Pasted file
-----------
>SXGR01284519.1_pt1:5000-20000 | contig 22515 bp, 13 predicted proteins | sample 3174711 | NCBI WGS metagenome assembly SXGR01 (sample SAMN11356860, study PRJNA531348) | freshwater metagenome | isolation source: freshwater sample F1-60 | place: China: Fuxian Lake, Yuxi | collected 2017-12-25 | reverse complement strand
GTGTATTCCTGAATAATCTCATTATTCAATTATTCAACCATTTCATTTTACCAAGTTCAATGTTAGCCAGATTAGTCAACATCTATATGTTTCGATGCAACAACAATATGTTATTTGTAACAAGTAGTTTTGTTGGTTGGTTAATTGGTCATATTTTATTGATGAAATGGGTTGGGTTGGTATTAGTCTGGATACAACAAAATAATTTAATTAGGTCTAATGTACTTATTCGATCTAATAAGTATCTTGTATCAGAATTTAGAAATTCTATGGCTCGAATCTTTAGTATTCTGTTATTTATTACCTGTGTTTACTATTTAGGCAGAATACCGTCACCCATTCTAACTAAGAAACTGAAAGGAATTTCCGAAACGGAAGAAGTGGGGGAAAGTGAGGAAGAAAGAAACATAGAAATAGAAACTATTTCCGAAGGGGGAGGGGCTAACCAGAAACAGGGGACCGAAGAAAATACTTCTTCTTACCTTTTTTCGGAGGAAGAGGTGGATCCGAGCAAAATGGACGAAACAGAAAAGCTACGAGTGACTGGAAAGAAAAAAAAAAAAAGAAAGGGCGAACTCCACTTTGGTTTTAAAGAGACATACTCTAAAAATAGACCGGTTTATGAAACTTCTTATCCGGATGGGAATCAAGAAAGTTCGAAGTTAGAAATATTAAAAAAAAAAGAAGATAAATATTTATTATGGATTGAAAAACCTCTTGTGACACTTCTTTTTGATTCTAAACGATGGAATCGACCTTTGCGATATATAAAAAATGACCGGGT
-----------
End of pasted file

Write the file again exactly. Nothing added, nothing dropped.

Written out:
>SXGR01284519.1_pt1:5000-20000 | contig 22515 bp, 13 predicted proteins | sample 3174711 | NCBI WGS metagenome assembly SXGR01 (sample SAMN11356860, study PRJNA531348) | freshwater metagenome | isolation source: freshwater sample F1-60 | place: China: Fuxian Lake, Yuxi | collected 2017-12-25 | reverse complement strand
GTGTATTCCTGAATAATCTCATTATTCAATTATTCAACCATTTCATTTTACCAAGTTCAATGTTAGCCAGATTAGTCAACATCTATATGTTTCGATGCAACAACAATATGTTATTTGTAACAAGTAGTTTTGTTGGTTGGTTAATTGGTCATATTTTATTGATGAAATGGGTTGGGTTGGTATTAGTCTGGATACAACAAAATAATTTAATTAGGTCTAATGTACTTATTCGATCTAATAAGTATCTTGTATCAGAATTTAGAAATTCTATGGCTCGAATCTTTAGTATTCTGTTATTTATTACCTGTGTTTACTATTTAGGCAGAATACCGTCACCCATTCTAACTAAGAAACTGAAAGGAATTTCCGAAACGGAAGAAGTGGGGGAAAGTGAGGAAGAAAGAAACATAGAAATAGAAACTATTTCCGAAGGGGGAGGGGCTAACCAGAAACAGGGGACCGAAGAAAATACTTCTTCTTACCTTTTTTCGGAGGAAGAGGTGGATCCGAGCAAAATGGACGAAACAGAAAAGCTACGAGTGACTGGAAAGAAAAAAAAAAAAAGAAAGGGCGAACTCCACTTTGGTTTTAAAGAGACATACTCTAAAAATAGACCGGTTTATGAAACTTCTTATCCGGATGGGAATCAAGAAAGTTCGAAGTTAGAAATATTAAAAAAAAAAGAAGATAAATATTTATTATGGATTGAAAAACCTCTTGTGACACTTCTTTTTGATTCTAAACGATGGAATCGACCTTTGCGATATATAAAAAATGACCGGGT